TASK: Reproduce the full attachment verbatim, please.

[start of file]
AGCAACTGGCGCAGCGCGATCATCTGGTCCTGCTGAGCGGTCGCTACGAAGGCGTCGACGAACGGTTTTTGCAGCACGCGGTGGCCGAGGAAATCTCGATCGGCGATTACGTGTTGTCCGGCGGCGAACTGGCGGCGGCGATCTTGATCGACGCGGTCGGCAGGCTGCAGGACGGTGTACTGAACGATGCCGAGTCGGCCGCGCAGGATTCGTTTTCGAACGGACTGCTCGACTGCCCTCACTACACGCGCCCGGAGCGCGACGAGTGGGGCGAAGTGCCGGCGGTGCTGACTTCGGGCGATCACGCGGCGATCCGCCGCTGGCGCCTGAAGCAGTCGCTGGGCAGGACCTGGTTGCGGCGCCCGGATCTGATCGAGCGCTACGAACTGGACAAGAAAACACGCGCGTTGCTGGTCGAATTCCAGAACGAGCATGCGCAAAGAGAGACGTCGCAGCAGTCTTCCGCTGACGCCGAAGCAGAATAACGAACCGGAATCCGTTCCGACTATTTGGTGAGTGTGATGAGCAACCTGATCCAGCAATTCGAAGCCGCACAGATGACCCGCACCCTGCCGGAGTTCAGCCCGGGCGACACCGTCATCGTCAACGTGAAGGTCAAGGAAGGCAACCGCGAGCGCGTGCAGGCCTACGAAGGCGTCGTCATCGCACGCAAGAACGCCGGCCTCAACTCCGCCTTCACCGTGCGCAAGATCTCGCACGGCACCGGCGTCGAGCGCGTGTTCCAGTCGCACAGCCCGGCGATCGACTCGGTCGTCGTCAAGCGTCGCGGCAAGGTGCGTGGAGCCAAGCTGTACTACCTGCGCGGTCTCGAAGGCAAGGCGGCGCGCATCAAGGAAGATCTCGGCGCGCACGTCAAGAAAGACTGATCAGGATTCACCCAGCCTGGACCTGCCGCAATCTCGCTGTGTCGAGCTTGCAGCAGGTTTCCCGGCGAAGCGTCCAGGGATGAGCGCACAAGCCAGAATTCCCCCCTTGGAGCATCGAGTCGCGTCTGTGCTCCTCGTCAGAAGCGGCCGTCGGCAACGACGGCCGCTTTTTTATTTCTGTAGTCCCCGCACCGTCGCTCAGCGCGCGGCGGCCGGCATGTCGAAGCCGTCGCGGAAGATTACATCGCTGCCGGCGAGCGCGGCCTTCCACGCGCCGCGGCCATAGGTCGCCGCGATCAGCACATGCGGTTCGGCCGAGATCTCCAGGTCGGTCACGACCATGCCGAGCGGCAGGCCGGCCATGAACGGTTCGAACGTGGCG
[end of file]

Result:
AGCAACTGGCGCAGCGCGATCATCTGGTCCTGCTGAGCGGTCGCTACGAAGGCGTCGACGAACGGTTTTTGCAGCACGCGGTGGCCGAGGAAATCTCGATCGGCGATTACGTGTTGTCCGGCGGCGAACTGGCGGCGGCGATCTTGATCGACGCGGTCGGCAGGCTGCAGGACGGTGTACTGAACGATGCCGAGTCGGCCGCGCAGGATTCGTTTTCGAACGGACTGCTCGACTGCCCTCACTACACGCGCCCGGAGCGCGACGAGTGGGGCGAAGTGCCGGCGGTGCTGACTTCGGGCGATCACGCGGCGATCCGCCGCTGGCGCCTGAAGCAGTCGCTGGGCAGGACCTGGTTGCGGCGCCCGGATCTGATCGAGCGCTACGAACTGGACAAGAAAACACGCGCGTTGCTGGTCGAATTCCAGAACGAGCATGCGCAAAGAGAGACGTCGCAGCAGTCTTCCGCTGACGCCGAAGCAGAATAACGAACCGGAATCCGTTCCGACTATTTGGTGAGTGTGATGAGCAACCTGATCCAGCAATTCGAAGCCGCACAGATGACCCGCACCCTGCCGGAGTTCAGCCCGGGCGACACCGTCATCGTCAACGTGAAGGTCAAGGAAGGCAACCGCGAGCGCGTGCAGGCCTACGAAGGCGTCGTCATCGCACGCAAGAACGCCGGCCTCAACTCCGCCTTCACCGTGCGCAAGATCTCGCACGGCACCGGCGTCGAGCGCGTGTTCCAGTCGCACAGCCCGGCGATCGACTCGGTCGTCGTCAAGCGTCGCGGCAAGGTGCGTGGAGCCAAGCTGTACTACCTGCGCGGTCTCGAAGGCAAGGCGGCGCGCATCAAGGAAGATCTCGGCGCGCACGTCAAGAAAGACTGATCAGGATTCACCCAGCCTGGACCTGCCGCAATCTCGCTGTGTCGAGCTTGCAGCAGGTTTCCCGGCGAAGCGTCCAGGGATGAGCGCACAAGCCAGAATTCCCCCCTTGGAGCATCGAGTCGCGTCTGTGCTCCTCGTCAGAAGCGGCCGTCGGCAACGACGGCCGCTTTTTTATTTCTGTAGTCCCCGCACCGTCGCTCAGCGCGCGGCGGCCGGCATGTCGAAGCCGTCGCGGAAGATTACATCGCTGCCGGCGAGCGCGGCCTTCCACGCGCCGCGGCCATAGGTCGCCGCGATCAGCACATGCGGTTCGGCCGAGATCTCCAGGTCGGTCACGACCATGCCGAGCGGCAGGCCGGCCATGAACGGTTCGAACGTGGCG